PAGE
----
D: Da Vinci and the Most Beautiful Woman Ever Painted

Mona Lisa.jpg

I love examining Leonardo da Vinci’s Mona Lisa portrait with my fine arts students.  They’re always amazed at the complexity of the painting, and how many small, intricate details come together to create the sense of beauty and awe that has led to such world-wide recognition.

What is it about the Mona Lisa that has inspired millions to swear that she is the most mysterious – not to mention the most beautiful – woman that has ever been painted?

Unity in Diversity

True artists understand that excellent work will possess a unified message. Pieces of art contain a variety of elements, but every single one of them should work in perfect harmony to leave participants with one impression… one message. Let’s think about the Mona Lisa in these terms.

Every single aspect of the painting is part of the artist’s plan to draw our eye to meet those of the subject.  The painting uses warm, dark colors everywhere except for the light “halo” around Mona Lisa’s face.  The background behind Mona Lisa is asymmetric, causing our eye to simply not take notice.  And why is Mona Lisa sitting in such an uncomfortable pose?  Take a ruler and measure the shape of her body, and you’ll discover that Mona Lisa’s body forms a perfect isosceles triangle.  This mathematical perfection draws our eye to the peak of the triangle, which brings our eyes to meet hers – every single time.[1]

The result is a unified piece which draws our gaze to meet that of the subject, until we feel that we just can’t look away. And we leave with the feeling that we have witnessed the work of a true master.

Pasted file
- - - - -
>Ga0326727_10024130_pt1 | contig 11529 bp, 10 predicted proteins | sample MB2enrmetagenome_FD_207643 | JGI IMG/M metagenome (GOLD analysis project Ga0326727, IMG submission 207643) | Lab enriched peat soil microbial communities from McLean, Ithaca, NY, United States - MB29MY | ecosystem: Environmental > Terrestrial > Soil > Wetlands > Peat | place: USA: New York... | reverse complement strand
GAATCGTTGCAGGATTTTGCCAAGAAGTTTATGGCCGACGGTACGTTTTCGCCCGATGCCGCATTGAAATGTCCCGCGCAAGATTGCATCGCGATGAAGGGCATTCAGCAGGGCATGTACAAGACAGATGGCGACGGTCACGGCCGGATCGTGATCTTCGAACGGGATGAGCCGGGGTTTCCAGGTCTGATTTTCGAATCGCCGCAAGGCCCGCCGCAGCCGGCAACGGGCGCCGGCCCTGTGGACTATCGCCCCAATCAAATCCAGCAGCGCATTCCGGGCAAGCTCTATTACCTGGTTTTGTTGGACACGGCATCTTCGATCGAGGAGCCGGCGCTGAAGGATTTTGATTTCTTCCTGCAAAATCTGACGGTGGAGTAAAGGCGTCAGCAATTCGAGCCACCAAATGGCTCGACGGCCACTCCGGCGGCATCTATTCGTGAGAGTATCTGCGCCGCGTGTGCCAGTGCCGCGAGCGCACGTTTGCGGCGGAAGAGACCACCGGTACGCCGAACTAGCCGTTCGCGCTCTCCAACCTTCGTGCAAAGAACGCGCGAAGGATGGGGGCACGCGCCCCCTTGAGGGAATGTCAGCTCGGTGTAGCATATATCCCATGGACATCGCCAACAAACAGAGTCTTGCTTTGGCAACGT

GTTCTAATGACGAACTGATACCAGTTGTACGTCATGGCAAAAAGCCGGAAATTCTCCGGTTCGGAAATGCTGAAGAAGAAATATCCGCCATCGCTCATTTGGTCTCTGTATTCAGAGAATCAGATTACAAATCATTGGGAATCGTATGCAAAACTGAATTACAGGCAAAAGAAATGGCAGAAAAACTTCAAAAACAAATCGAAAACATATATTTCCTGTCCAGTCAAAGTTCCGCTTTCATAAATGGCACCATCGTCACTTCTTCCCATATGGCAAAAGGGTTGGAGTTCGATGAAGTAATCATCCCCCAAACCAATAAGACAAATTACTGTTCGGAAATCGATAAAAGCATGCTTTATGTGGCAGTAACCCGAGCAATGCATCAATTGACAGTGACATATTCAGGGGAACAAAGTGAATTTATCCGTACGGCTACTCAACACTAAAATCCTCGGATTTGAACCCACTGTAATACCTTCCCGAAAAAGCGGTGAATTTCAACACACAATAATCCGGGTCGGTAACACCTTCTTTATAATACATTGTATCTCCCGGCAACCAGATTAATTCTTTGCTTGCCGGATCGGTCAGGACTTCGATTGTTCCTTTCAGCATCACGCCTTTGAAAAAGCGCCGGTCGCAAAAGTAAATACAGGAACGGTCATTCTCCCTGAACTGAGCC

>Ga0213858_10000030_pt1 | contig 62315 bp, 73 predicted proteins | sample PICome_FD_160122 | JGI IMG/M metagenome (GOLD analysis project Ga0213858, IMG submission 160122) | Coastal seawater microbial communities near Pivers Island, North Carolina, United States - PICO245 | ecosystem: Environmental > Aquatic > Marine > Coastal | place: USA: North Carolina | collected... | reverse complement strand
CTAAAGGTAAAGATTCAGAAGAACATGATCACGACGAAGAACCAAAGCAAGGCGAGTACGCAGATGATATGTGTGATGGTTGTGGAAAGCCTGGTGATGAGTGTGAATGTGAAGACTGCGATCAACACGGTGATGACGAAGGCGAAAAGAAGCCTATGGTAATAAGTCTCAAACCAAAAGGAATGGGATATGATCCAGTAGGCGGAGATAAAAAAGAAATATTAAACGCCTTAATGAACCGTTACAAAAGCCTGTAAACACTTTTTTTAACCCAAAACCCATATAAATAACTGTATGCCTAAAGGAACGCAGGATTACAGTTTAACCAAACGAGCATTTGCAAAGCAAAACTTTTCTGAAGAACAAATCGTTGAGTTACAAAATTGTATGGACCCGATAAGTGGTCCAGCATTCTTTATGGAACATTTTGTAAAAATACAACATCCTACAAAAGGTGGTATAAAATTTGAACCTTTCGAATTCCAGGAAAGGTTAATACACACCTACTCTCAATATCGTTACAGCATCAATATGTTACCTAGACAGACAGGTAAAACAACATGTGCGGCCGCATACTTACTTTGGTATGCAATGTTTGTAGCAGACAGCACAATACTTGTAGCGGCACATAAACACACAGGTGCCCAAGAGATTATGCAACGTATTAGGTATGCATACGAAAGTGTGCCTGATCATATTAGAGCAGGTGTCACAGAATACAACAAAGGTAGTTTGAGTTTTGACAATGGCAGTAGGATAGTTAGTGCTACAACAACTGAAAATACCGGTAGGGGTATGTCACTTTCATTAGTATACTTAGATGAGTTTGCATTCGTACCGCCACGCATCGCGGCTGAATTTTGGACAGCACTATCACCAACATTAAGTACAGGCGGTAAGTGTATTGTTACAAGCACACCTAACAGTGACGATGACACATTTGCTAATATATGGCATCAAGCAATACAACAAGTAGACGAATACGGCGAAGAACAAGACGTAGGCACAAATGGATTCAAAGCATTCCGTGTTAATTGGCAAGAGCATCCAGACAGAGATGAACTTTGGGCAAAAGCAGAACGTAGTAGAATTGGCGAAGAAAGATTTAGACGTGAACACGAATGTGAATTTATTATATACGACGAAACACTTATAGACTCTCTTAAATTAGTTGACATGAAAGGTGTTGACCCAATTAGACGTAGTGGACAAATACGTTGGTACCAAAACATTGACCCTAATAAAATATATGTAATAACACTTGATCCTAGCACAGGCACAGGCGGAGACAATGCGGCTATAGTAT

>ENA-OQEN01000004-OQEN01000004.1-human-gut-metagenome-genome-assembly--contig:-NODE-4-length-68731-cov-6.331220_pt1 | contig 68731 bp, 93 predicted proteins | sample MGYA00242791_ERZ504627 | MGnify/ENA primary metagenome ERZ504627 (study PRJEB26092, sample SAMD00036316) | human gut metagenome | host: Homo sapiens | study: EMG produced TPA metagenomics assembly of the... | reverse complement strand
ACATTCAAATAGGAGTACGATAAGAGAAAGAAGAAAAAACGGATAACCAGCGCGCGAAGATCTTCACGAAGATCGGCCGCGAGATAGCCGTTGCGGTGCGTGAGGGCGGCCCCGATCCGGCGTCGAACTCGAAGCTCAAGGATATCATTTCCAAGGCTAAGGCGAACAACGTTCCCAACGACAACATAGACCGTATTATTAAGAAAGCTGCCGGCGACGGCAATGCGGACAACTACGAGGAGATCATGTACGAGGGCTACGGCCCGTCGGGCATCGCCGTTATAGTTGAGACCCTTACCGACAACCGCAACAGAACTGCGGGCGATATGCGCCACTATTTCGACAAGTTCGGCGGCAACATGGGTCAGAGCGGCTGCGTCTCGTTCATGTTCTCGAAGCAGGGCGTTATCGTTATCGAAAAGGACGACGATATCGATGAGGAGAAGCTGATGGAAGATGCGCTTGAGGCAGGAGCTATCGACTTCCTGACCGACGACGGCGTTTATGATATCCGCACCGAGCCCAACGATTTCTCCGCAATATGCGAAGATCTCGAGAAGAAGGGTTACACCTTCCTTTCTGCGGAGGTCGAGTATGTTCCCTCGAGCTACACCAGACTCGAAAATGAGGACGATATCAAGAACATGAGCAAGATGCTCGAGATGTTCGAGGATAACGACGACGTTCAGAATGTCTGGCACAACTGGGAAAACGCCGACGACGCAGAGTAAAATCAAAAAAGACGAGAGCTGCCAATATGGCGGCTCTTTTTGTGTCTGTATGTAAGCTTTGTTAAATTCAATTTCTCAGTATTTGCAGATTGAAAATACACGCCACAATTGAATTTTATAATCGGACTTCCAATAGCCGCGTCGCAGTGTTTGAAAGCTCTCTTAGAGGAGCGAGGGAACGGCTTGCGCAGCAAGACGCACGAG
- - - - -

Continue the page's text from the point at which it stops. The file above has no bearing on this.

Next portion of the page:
Personal Connection

Those who see the Mona Lisa in person swear up and down that her eyes follow them wherever they go.  R.A. Scotti wrote, “Mona Lisa only has eyes for me. There is no other. No one more interesting, more intelligent, more compelling.  And what is extraordinary, if a dozen others crowd into this room, each one will feel the same.”

Of course, we know that this is a result of the artist carefully arranging each detail of the painting to naturally draw our eye to the unrelenting gaze of Mona Lisa. And the eyes of this woman are both soft and full of strength, both familiar and mysterious. Somehow da Vinci was able to capture this on canvas, and that is the magic behind this infamous painting.

Mona Lisa and the Bible

Once I asked my fine arts students to compare the Mona Lisa to the Bible. They were speechless at first, but I think a comparison can be made between the two.

Consider the beautiful craftsmanship of the Bible. No one would argue that the Mona Lisa is both beautiful and artistic, but we don’t typically think of the Bible in these terms!  The more I study Scripture, however (especially the original texts), I am constantly amazed at how artistic the Bible can be at times.  From beautiful Hebrew poetry to clever New Testament prose, it is clear that the books of the Bible were not hastily written.  On top of being God’s direct revelation to man, Scripture also reflects the perfection of God through literary excellence.

Some of this can be “lost in translation” in our English texts, but I love it when translators are able to provide an accurate translation and also reflect the artistic beauty of the original text.  Take Isaiah 32:8, for example:

But the noble man,

Makes noble plans,

And by noble deeds he stands.”

As for personal connection? An amazing fact about the Bible is that no matter who reads it or what their background, it speaks to them in a powerful way.  The Holy Spirit is able to take the timeless words of Scripture and apply it to whatever situation we might be going through… what a beautiful thing!